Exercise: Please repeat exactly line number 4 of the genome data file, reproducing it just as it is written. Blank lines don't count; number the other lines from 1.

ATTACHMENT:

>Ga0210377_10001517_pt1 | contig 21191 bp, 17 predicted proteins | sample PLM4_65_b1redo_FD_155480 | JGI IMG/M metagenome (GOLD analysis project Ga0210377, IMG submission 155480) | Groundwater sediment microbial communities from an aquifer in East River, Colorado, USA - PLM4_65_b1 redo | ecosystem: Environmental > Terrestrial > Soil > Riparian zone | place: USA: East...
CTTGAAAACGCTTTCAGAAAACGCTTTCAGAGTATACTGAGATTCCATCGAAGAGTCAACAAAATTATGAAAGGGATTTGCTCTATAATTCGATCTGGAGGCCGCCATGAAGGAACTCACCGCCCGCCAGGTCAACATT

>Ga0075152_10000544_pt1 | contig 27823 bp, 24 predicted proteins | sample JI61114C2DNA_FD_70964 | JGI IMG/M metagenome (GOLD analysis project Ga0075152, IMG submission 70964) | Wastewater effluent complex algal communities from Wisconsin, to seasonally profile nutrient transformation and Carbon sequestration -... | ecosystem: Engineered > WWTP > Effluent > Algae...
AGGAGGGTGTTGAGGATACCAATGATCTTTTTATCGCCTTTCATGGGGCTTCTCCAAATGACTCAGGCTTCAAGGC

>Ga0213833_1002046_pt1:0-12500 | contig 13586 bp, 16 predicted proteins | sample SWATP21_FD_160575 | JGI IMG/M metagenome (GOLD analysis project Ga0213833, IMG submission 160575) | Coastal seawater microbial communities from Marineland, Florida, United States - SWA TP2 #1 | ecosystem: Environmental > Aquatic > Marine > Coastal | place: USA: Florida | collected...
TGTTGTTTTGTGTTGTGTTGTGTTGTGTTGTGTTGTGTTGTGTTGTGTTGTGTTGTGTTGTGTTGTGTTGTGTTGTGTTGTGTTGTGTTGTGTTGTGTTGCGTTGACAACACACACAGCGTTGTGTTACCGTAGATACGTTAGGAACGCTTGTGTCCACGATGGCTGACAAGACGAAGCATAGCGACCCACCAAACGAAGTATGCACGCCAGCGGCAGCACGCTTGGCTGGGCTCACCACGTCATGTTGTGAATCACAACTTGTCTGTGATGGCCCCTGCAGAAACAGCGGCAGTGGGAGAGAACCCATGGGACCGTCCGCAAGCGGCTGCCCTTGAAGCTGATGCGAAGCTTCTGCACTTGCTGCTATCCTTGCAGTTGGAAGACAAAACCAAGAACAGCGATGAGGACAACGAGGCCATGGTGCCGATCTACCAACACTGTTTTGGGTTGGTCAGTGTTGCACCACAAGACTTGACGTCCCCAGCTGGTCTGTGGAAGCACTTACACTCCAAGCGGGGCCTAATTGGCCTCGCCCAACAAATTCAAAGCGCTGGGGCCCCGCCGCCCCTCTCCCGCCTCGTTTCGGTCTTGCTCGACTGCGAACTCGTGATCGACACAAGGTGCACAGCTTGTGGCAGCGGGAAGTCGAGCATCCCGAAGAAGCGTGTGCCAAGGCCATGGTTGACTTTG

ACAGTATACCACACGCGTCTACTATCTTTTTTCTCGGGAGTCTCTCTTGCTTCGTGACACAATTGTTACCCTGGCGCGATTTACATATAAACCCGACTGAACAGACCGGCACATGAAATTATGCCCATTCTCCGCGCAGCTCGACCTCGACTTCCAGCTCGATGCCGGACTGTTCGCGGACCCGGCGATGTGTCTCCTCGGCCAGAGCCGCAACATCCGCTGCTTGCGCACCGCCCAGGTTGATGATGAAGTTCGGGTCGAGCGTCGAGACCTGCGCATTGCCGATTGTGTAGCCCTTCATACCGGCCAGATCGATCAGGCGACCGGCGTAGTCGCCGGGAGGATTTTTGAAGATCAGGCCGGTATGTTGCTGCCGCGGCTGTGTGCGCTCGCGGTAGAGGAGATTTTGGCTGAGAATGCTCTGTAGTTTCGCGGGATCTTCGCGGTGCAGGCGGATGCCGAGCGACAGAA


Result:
AGGAGGGTGTTGAGGATACCAATGATCTTTTTATCGCCTTTCATGGGGCTTCTCCAAATGACTCAGGCTTCAAGGC